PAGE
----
Twitch gets a Linux tag! Edge overtakes Firefox, reverse engineering the PineCone, pure-rust Tor implementations, and streaming Raspberry Pi games to the Gameboy Advance with a link cable.
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03:43 Linux tag on Twitch
06:13 Ubuntu 21.10 progress
09:08 Freeing the PineCone
13:58 Expressive Animator
17:38 A pure-Rust Tor implementation
21:33 Edge overtakes Firefox
28:58 A looks at Microsoft’s Linux distro
33:38 Gameboy remote play with Pi
Linux tag on Twitch
- After what seems like eleventy years Twitch finally did it.
- You can now add the Linux tag to your streams.
- Now we need to start the petition for a Linux category.
Ubuntu 21.10 progress (RTheren)
- Ubuntu 21.10 ‘Impish Indri’ will be released on October 14, 2021, and here is a progress report of new features thus far.
- Ubuntu 21.10 will probably ship with GNOME 41, since it is released in September.
- Ubuntu will still use the Ubuntu Dock on the left side of the screen, instead of at the bottom like GNOME 40.
- Wayland will be enabled by default for NVIDIA drivers users.
- Yaru light theme by default.
- I am going to install it when it comes out or at least after the feature freeze.
- I want to know how many extensions they’re using this time around, just to be able to use GNOME 41 as the default.
Freeing the Pinecone
- Pine64’s effort to open source Bluetooth and WiFi will also be great for the RISC-V community and adoption.
- Having a completely open sauce wireless comms stack would be awesome!
- But the FCC might not like it.
- So, we’ll keep having to swap the proprietary bits for open sauce ones either on our end, or if Distro developers are feeling particularly adventurous.
- Part of the Nutcracker challenge.
- Working towards a blob-free PineCone.
- Lee has done a lot of legwork toward creating a Open Source WiFi Driver for BL602.
- There is a new 2D motion graphics and vector animation program available for Linux, Expressive Animator!
- It is currently under development, and not all the features work yet, but will in the future..
- And it works in the Chrome or Microsoft Edge browser, or as a standalone application for Linux via NPM or Yarn.
- I tested the browser preview and it does work great in the Chrome browser.
- I was able to add star shapes, animate their positions, transform them via scale and rotate, change their opacity, and change their colors easily with an animated color cycle.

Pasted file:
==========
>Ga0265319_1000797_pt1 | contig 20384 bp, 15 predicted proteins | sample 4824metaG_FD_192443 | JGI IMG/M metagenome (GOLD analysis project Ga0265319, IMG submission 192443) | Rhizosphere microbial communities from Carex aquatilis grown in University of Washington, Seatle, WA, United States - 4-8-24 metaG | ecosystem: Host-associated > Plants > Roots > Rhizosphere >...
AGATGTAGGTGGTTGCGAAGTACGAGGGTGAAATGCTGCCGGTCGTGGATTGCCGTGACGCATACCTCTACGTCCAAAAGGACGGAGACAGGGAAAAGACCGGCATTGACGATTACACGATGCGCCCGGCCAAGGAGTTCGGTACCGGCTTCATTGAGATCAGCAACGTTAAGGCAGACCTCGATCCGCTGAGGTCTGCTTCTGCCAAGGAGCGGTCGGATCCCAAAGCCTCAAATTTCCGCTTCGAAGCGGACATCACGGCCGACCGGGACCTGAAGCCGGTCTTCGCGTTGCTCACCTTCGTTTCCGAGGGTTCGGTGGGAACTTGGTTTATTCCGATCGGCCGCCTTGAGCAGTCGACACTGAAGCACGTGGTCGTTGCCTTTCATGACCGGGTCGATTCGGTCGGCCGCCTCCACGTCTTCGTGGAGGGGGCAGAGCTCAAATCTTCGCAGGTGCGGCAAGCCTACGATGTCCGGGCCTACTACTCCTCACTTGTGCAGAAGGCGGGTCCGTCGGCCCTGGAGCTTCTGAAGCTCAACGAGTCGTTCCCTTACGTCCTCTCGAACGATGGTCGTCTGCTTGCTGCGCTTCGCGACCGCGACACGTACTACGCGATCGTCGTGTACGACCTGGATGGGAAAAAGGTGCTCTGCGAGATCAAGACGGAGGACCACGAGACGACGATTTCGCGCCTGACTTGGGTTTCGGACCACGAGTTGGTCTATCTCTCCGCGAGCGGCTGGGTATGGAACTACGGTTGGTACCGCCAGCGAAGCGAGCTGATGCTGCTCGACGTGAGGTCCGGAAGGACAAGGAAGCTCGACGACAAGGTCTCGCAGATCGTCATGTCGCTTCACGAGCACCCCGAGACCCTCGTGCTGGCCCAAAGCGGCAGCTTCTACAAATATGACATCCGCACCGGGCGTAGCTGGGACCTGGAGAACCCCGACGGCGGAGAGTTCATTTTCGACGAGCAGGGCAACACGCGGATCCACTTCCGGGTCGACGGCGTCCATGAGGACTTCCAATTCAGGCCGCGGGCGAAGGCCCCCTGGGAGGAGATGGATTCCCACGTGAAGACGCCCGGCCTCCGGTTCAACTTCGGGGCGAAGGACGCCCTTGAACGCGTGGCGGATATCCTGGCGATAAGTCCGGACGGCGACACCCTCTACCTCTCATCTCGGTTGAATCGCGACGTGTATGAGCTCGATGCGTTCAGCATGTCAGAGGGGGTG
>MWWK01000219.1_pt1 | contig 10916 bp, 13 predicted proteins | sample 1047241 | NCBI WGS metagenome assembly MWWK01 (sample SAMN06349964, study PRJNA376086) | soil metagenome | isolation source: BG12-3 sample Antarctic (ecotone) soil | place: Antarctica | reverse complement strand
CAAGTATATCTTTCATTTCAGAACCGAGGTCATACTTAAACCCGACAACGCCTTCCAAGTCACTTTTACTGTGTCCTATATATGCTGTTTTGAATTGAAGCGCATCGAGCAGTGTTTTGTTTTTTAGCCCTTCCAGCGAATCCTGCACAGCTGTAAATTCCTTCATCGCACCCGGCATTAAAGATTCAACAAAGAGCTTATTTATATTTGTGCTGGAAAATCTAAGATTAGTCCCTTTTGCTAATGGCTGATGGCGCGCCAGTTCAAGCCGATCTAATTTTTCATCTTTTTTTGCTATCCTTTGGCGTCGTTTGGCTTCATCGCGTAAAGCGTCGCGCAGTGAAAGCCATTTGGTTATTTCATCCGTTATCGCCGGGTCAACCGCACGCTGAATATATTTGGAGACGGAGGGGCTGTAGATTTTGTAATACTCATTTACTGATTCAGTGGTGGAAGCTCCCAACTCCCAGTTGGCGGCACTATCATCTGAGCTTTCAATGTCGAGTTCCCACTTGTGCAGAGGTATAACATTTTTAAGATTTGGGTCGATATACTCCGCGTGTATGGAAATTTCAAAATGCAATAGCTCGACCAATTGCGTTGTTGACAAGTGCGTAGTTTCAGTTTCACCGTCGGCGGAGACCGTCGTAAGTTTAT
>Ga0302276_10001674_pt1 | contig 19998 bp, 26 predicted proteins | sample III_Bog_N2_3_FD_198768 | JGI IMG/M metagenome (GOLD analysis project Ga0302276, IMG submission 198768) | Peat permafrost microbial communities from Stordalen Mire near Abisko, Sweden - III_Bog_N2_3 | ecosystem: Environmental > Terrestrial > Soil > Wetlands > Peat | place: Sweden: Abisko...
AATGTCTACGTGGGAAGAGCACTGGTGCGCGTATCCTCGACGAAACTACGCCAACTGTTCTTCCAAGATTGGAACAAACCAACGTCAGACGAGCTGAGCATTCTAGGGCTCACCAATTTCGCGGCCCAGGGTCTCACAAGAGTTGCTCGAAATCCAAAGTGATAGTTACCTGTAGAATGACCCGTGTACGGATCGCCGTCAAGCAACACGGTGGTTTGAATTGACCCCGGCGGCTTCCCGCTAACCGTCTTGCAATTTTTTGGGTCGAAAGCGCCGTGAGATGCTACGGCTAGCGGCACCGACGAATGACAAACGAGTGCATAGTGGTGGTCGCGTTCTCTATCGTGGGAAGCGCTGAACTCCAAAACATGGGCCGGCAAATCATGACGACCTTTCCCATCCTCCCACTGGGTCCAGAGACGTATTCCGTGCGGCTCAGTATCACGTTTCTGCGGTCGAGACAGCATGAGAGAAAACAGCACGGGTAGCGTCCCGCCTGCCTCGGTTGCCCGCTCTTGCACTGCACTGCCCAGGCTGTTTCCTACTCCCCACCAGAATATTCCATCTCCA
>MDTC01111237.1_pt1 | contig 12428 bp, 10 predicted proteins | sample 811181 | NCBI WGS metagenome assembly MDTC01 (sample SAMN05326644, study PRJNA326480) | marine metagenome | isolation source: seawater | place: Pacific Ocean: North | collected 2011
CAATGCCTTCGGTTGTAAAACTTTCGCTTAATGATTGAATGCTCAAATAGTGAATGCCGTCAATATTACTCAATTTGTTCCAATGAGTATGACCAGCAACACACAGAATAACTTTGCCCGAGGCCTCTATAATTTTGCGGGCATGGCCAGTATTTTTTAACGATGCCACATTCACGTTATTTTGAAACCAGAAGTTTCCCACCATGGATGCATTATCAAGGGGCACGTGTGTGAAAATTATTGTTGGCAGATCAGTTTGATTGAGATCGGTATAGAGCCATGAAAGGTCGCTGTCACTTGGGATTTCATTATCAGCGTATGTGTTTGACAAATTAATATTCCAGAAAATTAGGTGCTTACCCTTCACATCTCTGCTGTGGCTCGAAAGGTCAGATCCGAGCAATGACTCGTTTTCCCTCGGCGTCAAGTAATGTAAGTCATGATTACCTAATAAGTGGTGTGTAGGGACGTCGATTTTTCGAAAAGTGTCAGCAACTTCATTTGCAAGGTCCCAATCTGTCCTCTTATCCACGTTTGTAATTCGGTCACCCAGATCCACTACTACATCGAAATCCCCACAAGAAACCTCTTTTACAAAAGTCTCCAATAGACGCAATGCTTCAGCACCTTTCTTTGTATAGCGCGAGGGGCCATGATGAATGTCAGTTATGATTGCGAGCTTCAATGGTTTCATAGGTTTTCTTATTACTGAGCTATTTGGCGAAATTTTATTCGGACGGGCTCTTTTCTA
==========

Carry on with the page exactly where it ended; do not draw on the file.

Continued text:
- The playback of the animation was smooth.
- It is very stable.
- And you can save your file locally.
- It is so nice to have a 2D vector motion graphics option that is open source that you can use on Linux.
- There are no other Adobe After Effects alternatives on Linux that are open source, other than Natron, which I use and love.
- Expressive Animator is more for animation so far, than 2D post production effects.
- Blender, Natron, Nuke and Houdini come to mind.
- This is not designed to tango with any of the above.
- Hmmm, NPM.
- A whole lot of this.
- I tinkered with the web demo and that’s it until some packages pop up.
- I’ll defer to Jill on this one, because I’d really rather not.
- Until it has support for SVG import and export there is not much you can do with it.
- But keep an eye on it because we do need a Tux Pain equivalent for 2D animation.
Rusty Tor (RTheren)
- Coding Tor in Rust can make it even more secure, and will probably have the result of making the software even faster.
- These are some of the reasons why Rust is being suggested for Linux Kernel development.
- Rust might be close to surpassing Ruby at this point.
Edging out Firefox
- I was sad to hear this, because now the top 3 browsers are Chromium or WebKit based, but it was expected.
- Especially since it was rolled out to millions of people via a Windows 10 update since June.
- And, the Microsoft Edge web browser is actually quite good, responsive, and works beautifully on Linux.
- I suppose it was inevitable.
- It’s hard to compete against the browser that’s installed by default in the highest share operating system.
- Things have come full circle.
- IE was so bad Firefox was able to come in and eat away its market share.
- We’re talking so bad people went out and installed a new browser bad.
- Then Firefox became bloated and stagnant.
- This allowed Google to launch Chrome, a browser that (le gasp) didn’t support plugins.
- Plugins or not Firefox was such a bad experience at the time people jumped shipped to Chrome, myself included.
- Firefox has been trying to course correct but it’s been slow going.
- Now Chromium based Edge sits in third position, behind only Chrome (65.27%) and Safari (18.34%).
- Morbid curiosity got the best of someone.
- Very close to PhotonOS and not necessarily recommended for general use.
- Was SONiC a little too tightly integrated to Azure that they needed a slightly more generalized one for prototyping?
Slice of Pi
- Has anyone made a proper wireless link for the GBA yet?
- And no, I don’t mean the official one that requires you to breach social distancing.
- Useful? No.
- Neat? You betcha.